Begonia montiselephantis

An IUCN Red List Threatened Species, Begonia montiselephantis is classified as Critically Endangered. There are only eighty or so Begonias that have been evaluated under the IUCN criteria, many of which have a ‘data deficient’ designation.  So, it is not enough to say that because a species is not considered endangered, formally, that it is truly not endangered, as less than 5% of the total Begonia species have been evaluated.

Last accessed in 2011, an estimated 400-500 individual plants of B. montiselephantis are living in Cameroon.  It does not occur in any protected areas, and faces habitat destruction from mining and quarry construction. It occurs in a limited distribution of 4 square kilometers on Mt. Elephant, which is mined for iron ore. It is found on wet rock faces in evergreen forest. (info paraphrased from

Like some other African species, this one is incredibly slow to propagate with leaf cuttings! In my experience leaves will sit in potting media for at least 3-4 months before having any noticeable new growth. It takes 8 months or longer to have any leaves of mature size, and years to have a fully formed specimen. The plant below is about four years old.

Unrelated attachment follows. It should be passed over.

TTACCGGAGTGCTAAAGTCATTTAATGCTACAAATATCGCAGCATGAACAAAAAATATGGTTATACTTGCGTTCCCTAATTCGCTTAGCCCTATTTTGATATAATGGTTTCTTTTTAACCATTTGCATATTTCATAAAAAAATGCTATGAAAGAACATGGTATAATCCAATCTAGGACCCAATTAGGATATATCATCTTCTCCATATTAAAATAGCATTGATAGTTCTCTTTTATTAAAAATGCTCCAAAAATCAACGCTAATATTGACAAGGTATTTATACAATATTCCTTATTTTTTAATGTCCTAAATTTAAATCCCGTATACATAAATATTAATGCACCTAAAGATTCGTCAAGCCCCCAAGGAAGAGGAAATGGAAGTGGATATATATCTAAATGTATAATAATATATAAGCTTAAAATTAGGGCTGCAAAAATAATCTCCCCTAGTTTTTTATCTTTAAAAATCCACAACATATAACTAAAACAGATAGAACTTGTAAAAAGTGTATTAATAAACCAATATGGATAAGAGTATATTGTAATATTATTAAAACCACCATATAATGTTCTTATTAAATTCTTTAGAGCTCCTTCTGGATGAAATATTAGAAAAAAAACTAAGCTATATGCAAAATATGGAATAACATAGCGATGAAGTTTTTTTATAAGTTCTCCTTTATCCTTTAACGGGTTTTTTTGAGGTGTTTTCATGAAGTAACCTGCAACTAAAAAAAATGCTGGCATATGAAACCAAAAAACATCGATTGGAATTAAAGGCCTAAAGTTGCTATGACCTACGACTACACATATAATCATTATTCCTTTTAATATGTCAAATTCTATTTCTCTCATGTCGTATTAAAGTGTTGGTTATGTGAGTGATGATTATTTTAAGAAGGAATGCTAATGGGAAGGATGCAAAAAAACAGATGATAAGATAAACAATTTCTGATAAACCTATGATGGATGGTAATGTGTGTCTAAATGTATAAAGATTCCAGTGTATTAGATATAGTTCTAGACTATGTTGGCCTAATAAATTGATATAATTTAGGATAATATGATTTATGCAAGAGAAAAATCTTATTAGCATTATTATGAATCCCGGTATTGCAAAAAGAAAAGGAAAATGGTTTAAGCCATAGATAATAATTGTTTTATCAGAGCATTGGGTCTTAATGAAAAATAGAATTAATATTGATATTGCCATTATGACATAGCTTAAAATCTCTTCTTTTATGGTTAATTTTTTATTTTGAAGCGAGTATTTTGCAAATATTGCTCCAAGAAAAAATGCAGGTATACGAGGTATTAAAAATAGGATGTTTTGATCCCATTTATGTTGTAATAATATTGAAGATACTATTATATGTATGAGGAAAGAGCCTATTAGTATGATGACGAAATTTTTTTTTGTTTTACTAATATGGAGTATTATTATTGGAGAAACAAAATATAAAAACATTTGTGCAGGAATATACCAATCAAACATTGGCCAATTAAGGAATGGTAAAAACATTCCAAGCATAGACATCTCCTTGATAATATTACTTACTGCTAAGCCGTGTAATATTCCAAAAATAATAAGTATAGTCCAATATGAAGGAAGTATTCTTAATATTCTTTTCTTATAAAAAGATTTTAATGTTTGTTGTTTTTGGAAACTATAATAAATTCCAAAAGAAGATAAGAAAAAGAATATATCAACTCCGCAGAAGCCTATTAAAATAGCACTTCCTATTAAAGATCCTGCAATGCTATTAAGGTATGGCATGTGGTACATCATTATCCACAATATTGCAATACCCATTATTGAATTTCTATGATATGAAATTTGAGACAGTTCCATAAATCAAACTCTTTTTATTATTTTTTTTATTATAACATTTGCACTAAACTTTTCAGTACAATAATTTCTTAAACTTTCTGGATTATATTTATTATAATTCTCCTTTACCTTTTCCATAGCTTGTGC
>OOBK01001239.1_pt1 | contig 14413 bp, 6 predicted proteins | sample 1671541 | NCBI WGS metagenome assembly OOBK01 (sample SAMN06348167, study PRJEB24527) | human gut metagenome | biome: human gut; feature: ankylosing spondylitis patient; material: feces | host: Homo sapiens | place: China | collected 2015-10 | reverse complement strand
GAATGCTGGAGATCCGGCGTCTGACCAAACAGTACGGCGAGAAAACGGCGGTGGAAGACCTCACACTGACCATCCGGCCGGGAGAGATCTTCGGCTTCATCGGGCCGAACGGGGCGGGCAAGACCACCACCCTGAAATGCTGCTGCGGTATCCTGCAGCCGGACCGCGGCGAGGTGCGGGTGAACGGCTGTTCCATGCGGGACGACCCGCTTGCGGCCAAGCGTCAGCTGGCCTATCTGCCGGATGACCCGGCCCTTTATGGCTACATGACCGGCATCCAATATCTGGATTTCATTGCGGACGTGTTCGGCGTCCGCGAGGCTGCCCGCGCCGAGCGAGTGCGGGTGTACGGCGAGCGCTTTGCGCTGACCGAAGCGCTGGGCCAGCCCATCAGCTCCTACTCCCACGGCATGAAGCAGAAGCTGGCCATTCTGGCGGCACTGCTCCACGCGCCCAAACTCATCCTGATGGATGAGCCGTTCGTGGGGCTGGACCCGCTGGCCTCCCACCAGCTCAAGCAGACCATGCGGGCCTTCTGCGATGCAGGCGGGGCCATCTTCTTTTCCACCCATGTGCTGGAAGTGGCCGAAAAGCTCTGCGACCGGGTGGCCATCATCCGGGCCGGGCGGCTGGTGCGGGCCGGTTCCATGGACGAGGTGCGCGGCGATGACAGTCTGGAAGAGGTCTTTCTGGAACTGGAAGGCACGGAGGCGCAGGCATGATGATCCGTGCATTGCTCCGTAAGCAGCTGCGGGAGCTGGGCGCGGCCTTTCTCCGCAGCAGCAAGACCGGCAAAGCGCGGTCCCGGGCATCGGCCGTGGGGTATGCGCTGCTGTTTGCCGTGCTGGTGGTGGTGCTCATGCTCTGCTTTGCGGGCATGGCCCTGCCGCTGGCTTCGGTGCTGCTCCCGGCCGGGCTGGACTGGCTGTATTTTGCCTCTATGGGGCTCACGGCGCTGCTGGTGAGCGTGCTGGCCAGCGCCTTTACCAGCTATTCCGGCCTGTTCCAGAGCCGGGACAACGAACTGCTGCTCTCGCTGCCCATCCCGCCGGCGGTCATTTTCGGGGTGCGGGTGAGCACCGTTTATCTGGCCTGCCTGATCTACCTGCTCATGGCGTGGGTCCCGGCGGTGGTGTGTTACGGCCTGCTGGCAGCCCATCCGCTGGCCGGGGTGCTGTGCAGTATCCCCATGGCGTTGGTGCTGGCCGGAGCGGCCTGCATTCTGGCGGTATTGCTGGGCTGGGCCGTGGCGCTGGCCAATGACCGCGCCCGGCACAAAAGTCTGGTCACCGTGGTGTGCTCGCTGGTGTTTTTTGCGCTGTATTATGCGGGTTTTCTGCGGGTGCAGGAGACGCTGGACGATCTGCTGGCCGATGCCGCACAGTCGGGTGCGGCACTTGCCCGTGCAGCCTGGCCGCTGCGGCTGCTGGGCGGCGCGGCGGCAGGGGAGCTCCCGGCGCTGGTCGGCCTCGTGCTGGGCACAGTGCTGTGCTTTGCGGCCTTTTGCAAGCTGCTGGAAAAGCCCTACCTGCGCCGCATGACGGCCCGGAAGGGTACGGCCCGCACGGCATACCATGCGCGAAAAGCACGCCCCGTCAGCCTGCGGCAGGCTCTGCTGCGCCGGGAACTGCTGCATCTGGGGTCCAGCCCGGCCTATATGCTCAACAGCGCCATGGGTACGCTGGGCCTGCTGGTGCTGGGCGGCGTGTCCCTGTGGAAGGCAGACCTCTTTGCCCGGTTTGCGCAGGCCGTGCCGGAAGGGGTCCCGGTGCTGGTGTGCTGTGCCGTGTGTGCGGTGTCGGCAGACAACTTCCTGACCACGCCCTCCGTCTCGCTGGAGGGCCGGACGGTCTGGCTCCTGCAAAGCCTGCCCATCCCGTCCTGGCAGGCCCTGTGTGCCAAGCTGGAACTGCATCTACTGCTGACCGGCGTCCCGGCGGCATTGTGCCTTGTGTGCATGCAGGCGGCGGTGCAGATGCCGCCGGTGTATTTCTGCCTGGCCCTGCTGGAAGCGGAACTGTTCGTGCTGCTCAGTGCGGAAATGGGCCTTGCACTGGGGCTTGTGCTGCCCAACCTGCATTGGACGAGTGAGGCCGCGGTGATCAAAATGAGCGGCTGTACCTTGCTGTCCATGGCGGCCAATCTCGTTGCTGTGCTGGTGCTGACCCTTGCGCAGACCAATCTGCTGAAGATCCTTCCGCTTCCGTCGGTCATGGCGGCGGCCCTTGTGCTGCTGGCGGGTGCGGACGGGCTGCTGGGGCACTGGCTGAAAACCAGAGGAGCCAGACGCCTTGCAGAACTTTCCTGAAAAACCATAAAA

The ovary of this species is very small in comparison to the rest of the flower anatomy.  I pollinated only one time, and while it appeared to be successful (the ovary swelled, dried on the plant, and was harvested when the stem was brittle), it yielded no viable seed.

Sometimes a leaf that is close to a growing medium will produce an explosion of new leaves along the parent leaf’s edges.  I never use any sort of Keiki paste or hormonal growth enhancement, but this looks to me like something that would have resulted from such an application.  The tiny leaves in the photo below are around six months old.  At some point, maybe in a year or two, the foliage will hopefully be large enough to begin separating plants out without damaging them too much.  At this stage, they are very sensitive to drying out and have no real roots of their own, and get all their nutrients from the parent leaf (likely why it is appearing in worse health- more yellow, some bronzing at the tip).

Patric Blanc has some incredible images of this species on his website, which I have not asked permission to use, so will just be posting the link to here.